Ben Lewis on humor in communist societies, in the FT:
On the stand at the Writers’ Congress of 1934 [the pro-regime satirist Mkhail] Kol’tsov repeated the contorted counter-arguments that had been presented in the past decade. Even if one day, when the system was perfect, he conceded, there would be no need for laughter, there was still a place for it now. Even if the satire took the same forms as old-fashioned Tsarist humour, that was no reason to see it as reactionary. Since the working class were, according to Marxist-Leninist theory, the last class before the arrival of a classless society, their laughter was acceptable because, Kol’tsov said ingeniously, “In the history of the class struggle, the working class will have the last laugh.”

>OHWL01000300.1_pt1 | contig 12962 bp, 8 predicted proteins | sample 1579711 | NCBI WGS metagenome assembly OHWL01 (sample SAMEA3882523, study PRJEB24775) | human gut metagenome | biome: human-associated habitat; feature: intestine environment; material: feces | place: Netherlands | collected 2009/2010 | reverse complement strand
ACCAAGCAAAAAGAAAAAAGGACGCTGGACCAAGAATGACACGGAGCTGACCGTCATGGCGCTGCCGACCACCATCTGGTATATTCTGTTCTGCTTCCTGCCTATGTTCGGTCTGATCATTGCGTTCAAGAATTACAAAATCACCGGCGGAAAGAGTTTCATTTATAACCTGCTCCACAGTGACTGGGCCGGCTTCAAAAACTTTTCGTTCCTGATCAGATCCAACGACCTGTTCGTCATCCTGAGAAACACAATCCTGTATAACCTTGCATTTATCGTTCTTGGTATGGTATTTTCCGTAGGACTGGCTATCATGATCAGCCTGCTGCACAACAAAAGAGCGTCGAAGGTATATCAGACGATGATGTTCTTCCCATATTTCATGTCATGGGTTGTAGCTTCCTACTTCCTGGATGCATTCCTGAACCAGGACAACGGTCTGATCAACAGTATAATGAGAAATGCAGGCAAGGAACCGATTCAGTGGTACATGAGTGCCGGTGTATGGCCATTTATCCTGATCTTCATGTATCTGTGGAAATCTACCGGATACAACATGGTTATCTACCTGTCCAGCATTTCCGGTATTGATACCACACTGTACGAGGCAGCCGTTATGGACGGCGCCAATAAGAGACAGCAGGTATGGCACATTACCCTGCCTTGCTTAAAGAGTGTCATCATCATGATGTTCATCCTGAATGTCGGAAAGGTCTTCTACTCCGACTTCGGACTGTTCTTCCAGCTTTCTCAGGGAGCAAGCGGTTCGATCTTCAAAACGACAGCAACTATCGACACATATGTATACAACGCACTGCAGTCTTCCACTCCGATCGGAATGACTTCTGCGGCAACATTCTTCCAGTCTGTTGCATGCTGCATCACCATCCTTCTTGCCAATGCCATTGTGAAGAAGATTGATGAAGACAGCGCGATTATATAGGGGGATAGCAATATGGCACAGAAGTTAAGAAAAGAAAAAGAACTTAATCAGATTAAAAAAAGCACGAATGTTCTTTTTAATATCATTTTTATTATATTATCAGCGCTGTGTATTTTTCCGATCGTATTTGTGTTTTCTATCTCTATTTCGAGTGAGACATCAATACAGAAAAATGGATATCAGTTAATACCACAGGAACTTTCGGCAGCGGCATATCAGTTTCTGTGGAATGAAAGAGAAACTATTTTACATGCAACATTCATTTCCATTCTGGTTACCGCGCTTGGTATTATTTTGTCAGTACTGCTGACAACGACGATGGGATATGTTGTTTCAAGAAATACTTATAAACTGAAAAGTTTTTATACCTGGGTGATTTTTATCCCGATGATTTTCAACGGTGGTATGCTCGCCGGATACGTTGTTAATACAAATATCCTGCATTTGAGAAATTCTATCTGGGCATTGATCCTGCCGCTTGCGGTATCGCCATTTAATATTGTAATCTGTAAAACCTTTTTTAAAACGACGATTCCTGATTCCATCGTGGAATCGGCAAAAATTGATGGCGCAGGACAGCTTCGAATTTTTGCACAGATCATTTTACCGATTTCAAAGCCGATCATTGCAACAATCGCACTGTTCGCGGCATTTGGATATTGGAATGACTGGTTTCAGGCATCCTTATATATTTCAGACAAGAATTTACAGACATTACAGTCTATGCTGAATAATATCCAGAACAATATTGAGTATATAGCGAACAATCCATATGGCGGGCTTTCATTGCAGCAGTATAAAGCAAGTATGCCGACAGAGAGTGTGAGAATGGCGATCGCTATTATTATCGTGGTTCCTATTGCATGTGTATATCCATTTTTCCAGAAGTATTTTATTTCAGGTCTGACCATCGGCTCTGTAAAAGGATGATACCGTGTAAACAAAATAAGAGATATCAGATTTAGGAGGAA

Humour offered the early communists the same philosophical conundrums that every other area of culture offered: what belonged to yesterday and what to tomorrow? Many argued that humour could be used to ridicule the old bourgeois habits that persisted … But, said others, given that the Soviets were creating a perfect world, there would soon be nothing left to laugh at in Russian politics or society … No, said others with equal gravity: the liberation of the working classes meant that finally the masses could take control of the language of humour that used to be the preserve of the elite … No, not quite, a third group of straight-faced critics theorised comically, there would still be laughter under communism, but the new society would invent an entirely new sense of humour.